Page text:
|Objective of field work on MARV4/2
In photogrammetric STRS inventory our measurements and model estimates are prone to both systematic and random errors. It is possible to reduce some of this inaccuracy by calibration. For that we need measurements in the field that are one-to-one linkable with the STRS-trees. Also, the use of STRS leads to an unavoidable underestimation of the tree population, since the small trees remain unseen. We wish to know what this population is, and if the omission error-rate (process) is affected by the properties of the upper canopy. STRS can go wrong in that it produces false trees - commission errors. These are even more disturbing than the missed trees. We can detect the ghost trees only by visiting the field.
Fig. 1. An example of STRS measurements on a map. The trees have symbols that reflect the species and the photogrammetric height. Treetop positions are reasonable estimates for the stem positions - at least for the non-slant, vertical stems that have a peaked crown. The map is not complete: Some trees may have been missed and some trees are clearly in a wrong position. The HSV-colored bitmap represents the DTM in 1-m cells.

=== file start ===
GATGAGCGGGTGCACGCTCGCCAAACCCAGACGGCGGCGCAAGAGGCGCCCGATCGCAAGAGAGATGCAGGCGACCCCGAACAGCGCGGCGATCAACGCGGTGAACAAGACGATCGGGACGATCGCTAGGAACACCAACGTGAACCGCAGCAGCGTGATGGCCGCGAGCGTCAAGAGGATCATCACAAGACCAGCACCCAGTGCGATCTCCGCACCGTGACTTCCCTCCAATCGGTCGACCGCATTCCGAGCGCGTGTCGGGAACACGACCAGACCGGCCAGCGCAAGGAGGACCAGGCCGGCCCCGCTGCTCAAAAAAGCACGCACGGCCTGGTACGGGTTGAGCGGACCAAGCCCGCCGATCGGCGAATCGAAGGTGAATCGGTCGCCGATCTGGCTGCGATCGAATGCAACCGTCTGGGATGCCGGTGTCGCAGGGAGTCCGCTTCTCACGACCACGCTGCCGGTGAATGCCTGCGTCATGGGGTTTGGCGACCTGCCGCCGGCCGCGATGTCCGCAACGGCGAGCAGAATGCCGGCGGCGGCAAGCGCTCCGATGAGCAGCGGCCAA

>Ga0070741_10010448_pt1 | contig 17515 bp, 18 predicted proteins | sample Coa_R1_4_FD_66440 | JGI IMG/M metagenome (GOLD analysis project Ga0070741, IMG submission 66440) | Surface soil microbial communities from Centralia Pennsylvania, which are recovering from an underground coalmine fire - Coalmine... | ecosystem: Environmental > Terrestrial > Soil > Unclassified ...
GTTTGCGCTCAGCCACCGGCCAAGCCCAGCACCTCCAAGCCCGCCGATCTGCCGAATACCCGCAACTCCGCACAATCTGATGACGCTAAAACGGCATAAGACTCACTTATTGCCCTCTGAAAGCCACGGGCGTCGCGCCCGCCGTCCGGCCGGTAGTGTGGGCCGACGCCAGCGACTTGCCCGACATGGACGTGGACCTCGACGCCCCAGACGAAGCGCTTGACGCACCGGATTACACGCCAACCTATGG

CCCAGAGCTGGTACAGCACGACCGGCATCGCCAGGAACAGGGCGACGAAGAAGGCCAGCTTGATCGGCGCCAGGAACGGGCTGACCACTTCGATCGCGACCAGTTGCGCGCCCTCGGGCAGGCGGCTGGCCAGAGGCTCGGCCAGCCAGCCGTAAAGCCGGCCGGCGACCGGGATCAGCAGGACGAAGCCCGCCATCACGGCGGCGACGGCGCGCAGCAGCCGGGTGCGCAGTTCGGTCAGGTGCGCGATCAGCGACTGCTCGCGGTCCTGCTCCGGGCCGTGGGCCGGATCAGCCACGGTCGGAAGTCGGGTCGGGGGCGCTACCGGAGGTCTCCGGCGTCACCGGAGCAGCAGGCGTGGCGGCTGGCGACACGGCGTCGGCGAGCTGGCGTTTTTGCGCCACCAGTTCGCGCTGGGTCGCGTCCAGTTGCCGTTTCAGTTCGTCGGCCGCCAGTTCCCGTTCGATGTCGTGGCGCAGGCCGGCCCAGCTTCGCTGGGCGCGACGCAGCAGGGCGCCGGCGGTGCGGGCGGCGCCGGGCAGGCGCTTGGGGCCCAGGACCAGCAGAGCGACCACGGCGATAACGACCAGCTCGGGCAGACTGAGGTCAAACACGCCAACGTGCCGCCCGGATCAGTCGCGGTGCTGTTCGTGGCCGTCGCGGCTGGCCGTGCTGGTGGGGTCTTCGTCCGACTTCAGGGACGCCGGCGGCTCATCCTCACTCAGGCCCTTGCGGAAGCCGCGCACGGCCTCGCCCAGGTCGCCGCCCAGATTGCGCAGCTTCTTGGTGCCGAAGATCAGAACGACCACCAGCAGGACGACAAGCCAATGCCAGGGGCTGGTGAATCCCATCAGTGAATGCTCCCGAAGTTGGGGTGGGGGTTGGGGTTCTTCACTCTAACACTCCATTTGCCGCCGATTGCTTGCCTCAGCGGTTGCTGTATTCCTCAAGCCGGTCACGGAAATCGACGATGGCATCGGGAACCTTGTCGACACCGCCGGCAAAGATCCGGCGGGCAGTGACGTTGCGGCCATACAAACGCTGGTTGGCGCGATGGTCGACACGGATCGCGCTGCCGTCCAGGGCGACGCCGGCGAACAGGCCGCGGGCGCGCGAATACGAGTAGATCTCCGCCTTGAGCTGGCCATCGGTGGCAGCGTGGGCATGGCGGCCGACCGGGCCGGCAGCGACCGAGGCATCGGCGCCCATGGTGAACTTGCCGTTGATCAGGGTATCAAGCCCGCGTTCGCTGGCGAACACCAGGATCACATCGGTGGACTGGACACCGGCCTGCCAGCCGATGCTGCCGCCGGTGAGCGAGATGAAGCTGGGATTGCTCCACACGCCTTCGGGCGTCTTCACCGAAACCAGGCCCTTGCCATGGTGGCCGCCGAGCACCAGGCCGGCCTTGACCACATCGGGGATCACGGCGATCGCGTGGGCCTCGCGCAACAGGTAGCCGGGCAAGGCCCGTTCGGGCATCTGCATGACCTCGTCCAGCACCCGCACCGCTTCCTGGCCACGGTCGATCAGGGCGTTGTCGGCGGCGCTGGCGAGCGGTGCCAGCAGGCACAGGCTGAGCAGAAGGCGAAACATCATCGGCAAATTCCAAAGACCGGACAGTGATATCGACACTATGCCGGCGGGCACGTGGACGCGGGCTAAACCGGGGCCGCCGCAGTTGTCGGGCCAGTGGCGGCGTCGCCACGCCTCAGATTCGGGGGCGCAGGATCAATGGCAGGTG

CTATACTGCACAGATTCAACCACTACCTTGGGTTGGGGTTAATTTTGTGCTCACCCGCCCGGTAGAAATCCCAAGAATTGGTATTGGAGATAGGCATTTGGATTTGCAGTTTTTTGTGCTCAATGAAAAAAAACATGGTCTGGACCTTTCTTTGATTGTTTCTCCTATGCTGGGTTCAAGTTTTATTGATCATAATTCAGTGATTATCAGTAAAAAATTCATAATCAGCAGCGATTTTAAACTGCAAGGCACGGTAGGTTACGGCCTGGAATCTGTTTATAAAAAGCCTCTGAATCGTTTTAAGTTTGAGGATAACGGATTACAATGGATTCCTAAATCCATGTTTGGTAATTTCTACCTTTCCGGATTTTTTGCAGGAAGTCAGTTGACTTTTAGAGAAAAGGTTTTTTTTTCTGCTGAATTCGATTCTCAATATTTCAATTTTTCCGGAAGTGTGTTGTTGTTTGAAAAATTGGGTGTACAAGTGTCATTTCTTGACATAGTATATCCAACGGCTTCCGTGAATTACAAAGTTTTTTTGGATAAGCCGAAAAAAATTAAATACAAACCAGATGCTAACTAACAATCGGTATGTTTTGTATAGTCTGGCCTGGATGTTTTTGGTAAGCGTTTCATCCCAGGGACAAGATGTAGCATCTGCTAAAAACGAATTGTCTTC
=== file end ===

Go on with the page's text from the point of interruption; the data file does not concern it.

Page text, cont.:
Fig 2. The tree map (STRS measurements) can be processed into tree labels, which have the following information: serial number, plot ID, distance from the plot center, azimuth observed by a compass from the plot center, tree ID, map of neighbors with the ID and excepted azimuth, species and height.
In the field, inside a 11.28-m circular plot
Fig. 3. Once the photo-trees (PA) have been identified in the field, it is possible to use them for the positioning of other targets (P0). Interpoint (intretree) azimuths and/or distances are needed for that. In the process, which is combined triangulation and trilateration - standard method in geodesy - the unknown point P0 is located. An error estimate is obtained also, if redundant (extra, 3 or more) observations were done. Intertree azimuths are observed with a precision compass ('bussoli') and intertree distances using a laser rangefinder or a metal tape in dense vegetation.